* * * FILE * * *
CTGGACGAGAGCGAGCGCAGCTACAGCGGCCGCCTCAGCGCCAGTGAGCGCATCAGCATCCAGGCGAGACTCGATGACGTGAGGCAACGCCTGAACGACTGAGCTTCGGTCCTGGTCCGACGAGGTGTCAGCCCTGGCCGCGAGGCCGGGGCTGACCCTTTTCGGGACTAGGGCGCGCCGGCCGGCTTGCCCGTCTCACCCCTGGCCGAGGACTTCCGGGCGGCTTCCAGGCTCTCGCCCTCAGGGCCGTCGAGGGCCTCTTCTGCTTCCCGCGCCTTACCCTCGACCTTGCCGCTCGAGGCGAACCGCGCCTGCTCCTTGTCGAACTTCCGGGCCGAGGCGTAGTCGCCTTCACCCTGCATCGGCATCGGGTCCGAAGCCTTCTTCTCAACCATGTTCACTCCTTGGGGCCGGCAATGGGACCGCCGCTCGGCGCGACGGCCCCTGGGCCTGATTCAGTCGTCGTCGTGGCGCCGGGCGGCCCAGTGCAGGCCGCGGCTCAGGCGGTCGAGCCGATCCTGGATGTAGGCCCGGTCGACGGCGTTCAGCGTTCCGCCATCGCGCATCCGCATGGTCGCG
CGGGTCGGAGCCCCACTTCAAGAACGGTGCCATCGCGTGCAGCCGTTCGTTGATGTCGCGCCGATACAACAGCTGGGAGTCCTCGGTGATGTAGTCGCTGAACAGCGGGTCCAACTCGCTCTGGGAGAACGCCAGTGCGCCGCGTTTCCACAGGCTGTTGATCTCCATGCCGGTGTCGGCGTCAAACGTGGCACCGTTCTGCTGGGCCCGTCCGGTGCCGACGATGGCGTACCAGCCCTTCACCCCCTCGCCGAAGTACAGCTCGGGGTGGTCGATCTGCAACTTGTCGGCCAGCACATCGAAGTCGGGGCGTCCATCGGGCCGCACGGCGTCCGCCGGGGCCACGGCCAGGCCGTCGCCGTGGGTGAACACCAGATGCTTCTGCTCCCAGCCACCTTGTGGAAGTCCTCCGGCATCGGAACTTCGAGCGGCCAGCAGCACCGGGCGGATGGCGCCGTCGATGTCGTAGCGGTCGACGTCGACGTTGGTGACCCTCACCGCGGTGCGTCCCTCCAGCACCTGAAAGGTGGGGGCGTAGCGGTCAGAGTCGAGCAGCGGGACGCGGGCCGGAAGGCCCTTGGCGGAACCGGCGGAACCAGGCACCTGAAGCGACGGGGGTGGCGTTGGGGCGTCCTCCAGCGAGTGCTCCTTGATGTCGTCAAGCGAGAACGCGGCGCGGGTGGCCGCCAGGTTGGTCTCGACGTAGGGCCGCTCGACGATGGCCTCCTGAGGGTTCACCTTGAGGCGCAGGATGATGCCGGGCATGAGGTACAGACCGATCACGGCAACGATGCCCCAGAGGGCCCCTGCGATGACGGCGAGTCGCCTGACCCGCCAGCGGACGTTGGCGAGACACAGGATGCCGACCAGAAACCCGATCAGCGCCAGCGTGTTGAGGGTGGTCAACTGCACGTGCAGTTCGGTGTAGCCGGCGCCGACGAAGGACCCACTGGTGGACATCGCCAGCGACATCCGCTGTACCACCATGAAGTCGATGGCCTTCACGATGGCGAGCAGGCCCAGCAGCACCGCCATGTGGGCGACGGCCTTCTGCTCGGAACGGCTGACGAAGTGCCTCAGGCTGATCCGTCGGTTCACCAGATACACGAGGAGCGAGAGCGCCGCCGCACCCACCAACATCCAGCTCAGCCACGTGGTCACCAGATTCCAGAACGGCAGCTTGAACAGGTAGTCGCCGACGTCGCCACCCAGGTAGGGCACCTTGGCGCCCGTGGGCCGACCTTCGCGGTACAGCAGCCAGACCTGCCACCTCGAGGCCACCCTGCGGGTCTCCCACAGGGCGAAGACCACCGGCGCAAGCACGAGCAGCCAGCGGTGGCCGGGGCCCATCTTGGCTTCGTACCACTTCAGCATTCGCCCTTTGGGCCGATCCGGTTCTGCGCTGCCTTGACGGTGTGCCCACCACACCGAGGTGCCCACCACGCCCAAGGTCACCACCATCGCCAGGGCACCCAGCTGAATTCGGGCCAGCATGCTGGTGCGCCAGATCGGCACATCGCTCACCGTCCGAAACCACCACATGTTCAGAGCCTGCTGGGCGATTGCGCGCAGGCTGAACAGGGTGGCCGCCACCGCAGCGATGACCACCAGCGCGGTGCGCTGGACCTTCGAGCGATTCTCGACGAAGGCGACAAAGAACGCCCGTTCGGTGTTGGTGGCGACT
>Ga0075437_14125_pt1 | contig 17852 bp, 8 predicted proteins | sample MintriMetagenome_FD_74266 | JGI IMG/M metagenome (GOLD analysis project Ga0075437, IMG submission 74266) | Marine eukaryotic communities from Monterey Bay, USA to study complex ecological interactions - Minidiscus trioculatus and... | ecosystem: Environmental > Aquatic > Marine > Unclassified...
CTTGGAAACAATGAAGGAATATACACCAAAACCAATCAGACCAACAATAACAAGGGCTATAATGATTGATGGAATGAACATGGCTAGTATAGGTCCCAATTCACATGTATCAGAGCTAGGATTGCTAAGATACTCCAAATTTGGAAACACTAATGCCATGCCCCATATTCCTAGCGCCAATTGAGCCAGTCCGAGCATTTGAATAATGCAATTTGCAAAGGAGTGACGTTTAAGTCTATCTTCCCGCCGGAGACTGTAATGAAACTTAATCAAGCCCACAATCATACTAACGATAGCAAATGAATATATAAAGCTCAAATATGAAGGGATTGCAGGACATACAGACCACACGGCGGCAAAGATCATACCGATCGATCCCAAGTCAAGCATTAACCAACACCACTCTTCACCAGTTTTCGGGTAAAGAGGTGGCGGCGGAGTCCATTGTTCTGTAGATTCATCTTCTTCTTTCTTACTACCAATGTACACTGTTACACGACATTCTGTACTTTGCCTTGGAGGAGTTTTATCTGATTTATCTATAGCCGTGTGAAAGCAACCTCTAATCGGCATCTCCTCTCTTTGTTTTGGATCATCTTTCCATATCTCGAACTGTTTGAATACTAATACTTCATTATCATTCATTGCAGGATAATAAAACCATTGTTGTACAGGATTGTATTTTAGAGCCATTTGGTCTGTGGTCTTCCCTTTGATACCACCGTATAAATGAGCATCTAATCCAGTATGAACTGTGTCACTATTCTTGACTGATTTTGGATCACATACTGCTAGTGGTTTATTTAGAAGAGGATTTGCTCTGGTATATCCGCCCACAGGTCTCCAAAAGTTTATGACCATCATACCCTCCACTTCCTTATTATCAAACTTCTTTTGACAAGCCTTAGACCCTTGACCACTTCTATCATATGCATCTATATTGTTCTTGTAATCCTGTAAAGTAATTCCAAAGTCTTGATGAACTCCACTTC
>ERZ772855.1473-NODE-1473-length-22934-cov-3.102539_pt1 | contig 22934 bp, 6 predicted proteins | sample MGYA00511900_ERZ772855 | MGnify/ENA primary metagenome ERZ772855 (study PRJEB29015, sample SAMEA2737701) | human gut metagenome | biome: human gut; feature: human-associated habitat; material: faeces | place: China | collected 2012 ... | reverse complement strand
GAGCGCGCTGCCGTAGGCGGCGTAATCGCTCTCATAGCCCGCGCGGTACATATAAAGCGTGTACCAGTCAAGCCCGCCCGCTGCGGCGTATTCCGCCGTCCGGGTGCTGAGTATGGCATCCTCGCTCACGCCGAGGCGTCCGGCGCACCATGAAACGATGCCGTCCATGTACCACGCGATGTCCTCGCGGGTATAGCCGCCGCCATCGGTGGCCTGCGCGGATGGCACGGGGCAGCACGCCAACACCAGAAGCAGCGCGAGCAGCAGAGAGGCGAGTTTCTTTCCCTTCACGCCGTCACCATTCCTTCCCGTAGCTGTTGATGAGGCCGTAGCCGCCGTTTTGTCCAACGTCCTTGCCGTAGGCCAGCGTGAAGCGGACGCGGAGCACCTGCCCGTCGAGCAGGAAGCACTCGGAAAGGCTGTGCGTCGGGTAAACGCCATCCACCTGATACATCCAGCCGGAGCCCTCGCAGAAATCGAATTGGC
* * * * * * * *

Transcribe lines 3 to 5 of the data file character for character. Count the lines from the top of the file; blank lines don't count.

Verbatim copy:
>Ga0075437_14125_pt1 | contig 17852 bp, 8 predicted proteins | sample MintriMetagenome_FD_74266 | JGI IMG/M metagenome (GOLD analysis project Ga0075437, IMG submission 74266) | Marine eukaryotic communities from Monterey Bay, USA to study complex ecological interactions - Minidiscus trioculatus and... | ecosystem: Environmental > Aquatic > Marine > Unclassified...
CTTGGAAACAATGAAGGAATATACACCAAAACCAATCAGACCAACAATAACAAGGGCTATAATGATTGATGGAATGAACATGGCTAGTATAGGTCCCAATTCACATGTATCAGAGCTAGGATTGCTAAGATACTCCAAATTTGGAAACACTAATGCCATGCCCCATATTCCTAGCGCCAATTGAGCCAGTCCGAGCATTTGAATAATGCAATTTGCAAAGGAGTGACGTTTAAGTCTATCTTCCCGCCGGAGACTGTAATGAAACTTAATCAAGCCCACAATCATACTAACGATAGCAAATGAATATATAAAGCTCAAATATGAAGGGATTGCAGGACATACAGACCACACGGCGGCAAAGATCATACCGATCGATCCCAAGTCAAGCATTAACCAACACCACTCTTCACCAGTTTTCGGGTAAAGAGGTGGCGGCGGAGTCCATTGTTCTGTAGATTCATCTTCTTCTTTCTTACTACCAATGTACACTGTTACACGACATTCTGTACTTTGCCTTGGAGGAGTTTTATCTGATTTATCTATAGCCGTGTGAAAGCAACCTCTAATCGGCATCTCCTCTCTTTGTTTTGGATCATCTTTCCATATCTCGAACTGTTTGAATACTAATACTTCATTATCATTCATTGCAGGATAATAAAACCATTGTTGTACAGGATTGTATTTTAGAGCCATTTGGTCTGTGGTCTTCCCTTTGATACCACCGTATAAATGAGCATCTAATCCAGTATGAACTGTGTCACTATTCTTGACTGATTTTGGATCACATACTGCTAGTGGTTTATTTAGAAGAGGATTTGCTCTGGTATATCCGCCCACAGGTCTCCAAAAGTTTATGACCATCATACCCTCCACTTCCTTATTATCAAACTTCTTTTGACAAGCCTTAGACCCTTGACCACTTCTATCATATGCATCTATATTGTTCTTGTAATCCTGTAAAGTAATTCCAAAGTCTTGATGAACTCCACTTC
>ERZ772855.1473-NODE-1473-length-22934-cov-3.102539_pt1 | contig 22934 bp, 6 predicted proteins | sample MGYA00511900_ERZ772855 | MGnify/ENA primary metagenome ERZ772855 (study PRJEB29015, sample SAMEA2737701) | human gut metagenome | biome: human gut; feature: human-associated habitat; material: faeces | place: China | collected 2012 ... | reverse complement strand